Unfortunately, though a lot of progress has been made in the way that people think about depression, misconceptions remain—one of which is the notion that it isn't a "real" disease. In fact, depression is a true medical illness. It is not due to laziness or moral weakness and it isn't simply a fleeting "down in the dumps" feeling. Medical research has proven that chemical changes in the brain occur when someone is depressed and that some people are genetically predisposed to becoming depressed, even without a specific negative event to trigger it.

Depression is also painful and frustrating for the loved ones of a depressed person. They may feel helpless and unsure of what to do. Explain that you are not able to "snap out of" your depression any more than someone with diabetes or cancer can. No one chooses to be depressed. Some people may recover without treatment, but this can take months or even years. Most people require treatment with psychotherapy, medication, or both in order to beat depression. If you are depressed, it is crucial to seek help and not try to will yourself out of it, no matter what other people believe.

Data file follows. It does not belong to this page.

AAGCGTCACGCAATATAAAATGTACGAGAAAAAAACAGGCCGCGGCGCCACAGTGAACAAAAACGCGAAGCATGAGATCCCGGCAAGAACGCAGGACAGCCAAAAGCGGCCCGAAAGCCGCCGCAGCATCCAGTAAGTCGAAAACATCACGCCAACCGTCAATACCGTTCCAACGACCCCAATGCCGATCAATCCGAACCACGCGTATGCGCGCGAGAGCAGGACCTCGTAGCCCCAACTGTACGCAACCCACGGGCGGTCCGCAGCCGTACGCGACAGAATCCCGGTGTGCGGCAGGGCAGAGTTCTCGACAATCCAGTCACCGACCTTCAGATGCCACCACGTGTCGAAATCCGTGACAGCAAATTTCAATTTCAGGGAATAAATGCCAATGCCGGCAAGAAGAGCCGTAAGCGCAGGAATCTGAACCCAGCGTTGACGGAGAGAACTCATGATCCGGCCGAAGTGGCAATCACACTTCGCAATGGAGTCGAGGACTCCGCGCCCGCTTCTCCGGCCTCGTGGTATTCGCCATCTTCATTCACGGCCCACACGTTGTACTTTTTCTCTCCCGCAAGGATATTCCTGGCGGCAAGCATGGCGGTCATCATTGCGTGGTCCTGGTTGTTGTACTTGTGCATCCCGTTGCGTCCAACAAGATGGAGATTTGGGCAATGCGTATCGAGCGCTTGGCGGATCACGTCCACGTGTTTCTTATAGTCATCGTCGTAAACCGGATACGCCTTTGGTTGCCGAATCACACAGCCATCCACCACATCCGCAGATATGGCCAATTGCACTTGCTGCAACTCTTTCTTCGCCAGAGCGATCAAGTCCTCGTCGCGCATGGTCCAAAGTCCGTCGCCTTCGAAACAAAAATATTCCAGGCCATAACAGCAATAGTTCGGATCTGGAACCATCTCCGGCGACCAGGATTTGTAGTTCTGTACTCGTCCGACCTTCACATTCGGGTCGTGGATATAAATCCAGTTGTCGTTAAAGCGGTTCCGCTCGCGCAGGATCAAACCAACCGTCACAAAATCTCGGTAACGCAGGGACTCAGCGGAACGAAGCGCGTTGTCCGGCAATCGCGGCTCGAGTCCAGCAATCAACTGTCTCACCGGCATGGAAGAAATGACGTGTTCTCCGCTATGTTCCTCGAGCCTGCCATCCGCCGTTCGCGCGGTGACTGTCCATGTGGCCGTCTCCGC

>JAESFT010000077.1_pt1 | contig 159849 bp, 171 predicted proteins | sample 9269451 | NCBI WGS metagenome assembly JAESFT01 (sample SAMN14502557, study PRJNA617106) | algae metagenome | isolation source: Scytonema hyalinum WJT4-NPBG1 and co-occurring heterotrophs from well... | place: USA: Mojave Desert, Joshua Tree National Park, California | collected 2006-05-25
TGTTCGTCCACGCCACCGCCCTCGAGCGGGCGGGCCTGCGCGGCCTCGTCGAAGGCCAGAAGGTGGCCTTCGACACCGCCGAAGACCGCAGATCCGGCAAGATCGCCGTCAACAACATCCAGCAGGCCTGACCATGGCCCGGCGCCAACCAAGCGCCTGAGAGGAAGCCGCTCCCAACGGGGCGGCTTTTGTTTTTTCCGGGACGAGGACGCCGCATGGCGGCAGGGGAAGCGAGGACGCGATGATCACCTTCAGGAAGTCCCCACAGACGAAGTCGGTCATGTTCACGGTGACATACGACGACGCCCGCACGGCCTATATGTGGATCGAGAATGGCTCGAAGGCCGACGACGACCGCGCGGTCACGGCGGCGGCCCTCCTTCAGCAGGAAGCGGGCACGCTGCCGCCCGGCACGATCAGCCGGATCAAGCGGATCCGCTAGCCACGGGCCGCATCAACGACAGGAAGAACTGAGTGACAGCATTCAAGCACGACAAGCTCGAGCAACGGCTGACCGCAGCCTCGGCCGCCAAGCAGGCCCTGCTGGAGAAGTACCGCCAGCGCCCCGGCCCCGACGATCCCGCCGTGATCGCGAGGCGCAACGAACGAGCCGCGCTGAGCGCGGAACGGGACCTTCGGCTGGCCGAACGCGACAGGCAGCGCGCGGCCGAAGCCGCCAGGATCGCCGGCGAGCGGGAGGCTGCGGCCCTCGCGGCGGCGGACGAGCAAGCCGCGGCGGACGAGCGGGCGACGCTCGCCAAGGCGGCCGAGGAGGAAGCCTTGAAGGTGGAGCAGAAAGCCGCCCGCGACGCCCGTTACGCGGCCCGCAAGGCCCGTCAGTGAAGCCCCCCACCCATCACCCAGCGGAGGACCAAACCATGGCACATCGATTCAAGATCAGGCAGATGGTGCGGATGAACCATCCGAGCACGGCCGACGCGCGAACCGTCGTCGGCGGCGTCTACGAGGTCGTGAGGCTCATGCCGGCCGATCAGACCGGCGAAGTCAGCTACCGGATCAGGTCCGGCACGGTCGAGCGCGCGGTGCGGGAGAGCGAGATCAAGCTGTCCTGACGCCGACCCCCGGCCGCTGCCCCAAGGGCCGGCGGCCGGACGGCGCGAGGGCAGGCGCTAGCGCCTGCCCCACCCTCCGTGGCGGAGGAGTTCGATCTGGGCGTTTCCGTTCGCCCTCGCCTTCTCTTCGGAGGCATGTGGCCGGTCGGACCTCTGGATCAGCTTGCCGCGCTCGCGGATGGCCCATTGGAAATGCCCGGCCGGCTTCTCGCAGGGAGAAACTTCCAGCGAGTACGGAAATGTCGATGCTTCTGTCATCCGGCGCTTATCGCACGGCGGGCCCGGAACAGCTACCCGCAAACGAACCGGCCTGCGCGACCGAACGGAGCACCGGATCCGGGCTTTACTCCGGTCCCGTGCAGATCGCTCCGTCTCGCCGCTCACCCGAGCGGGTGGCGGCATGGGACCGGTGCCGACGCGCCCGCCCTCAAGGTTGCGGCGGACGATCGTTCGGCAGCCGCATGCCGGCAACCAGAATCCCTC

Publication Review By: Karen L. Swartz, M.D.

Published: 18 Apr 2011

Last Modified: 06 Oct 2011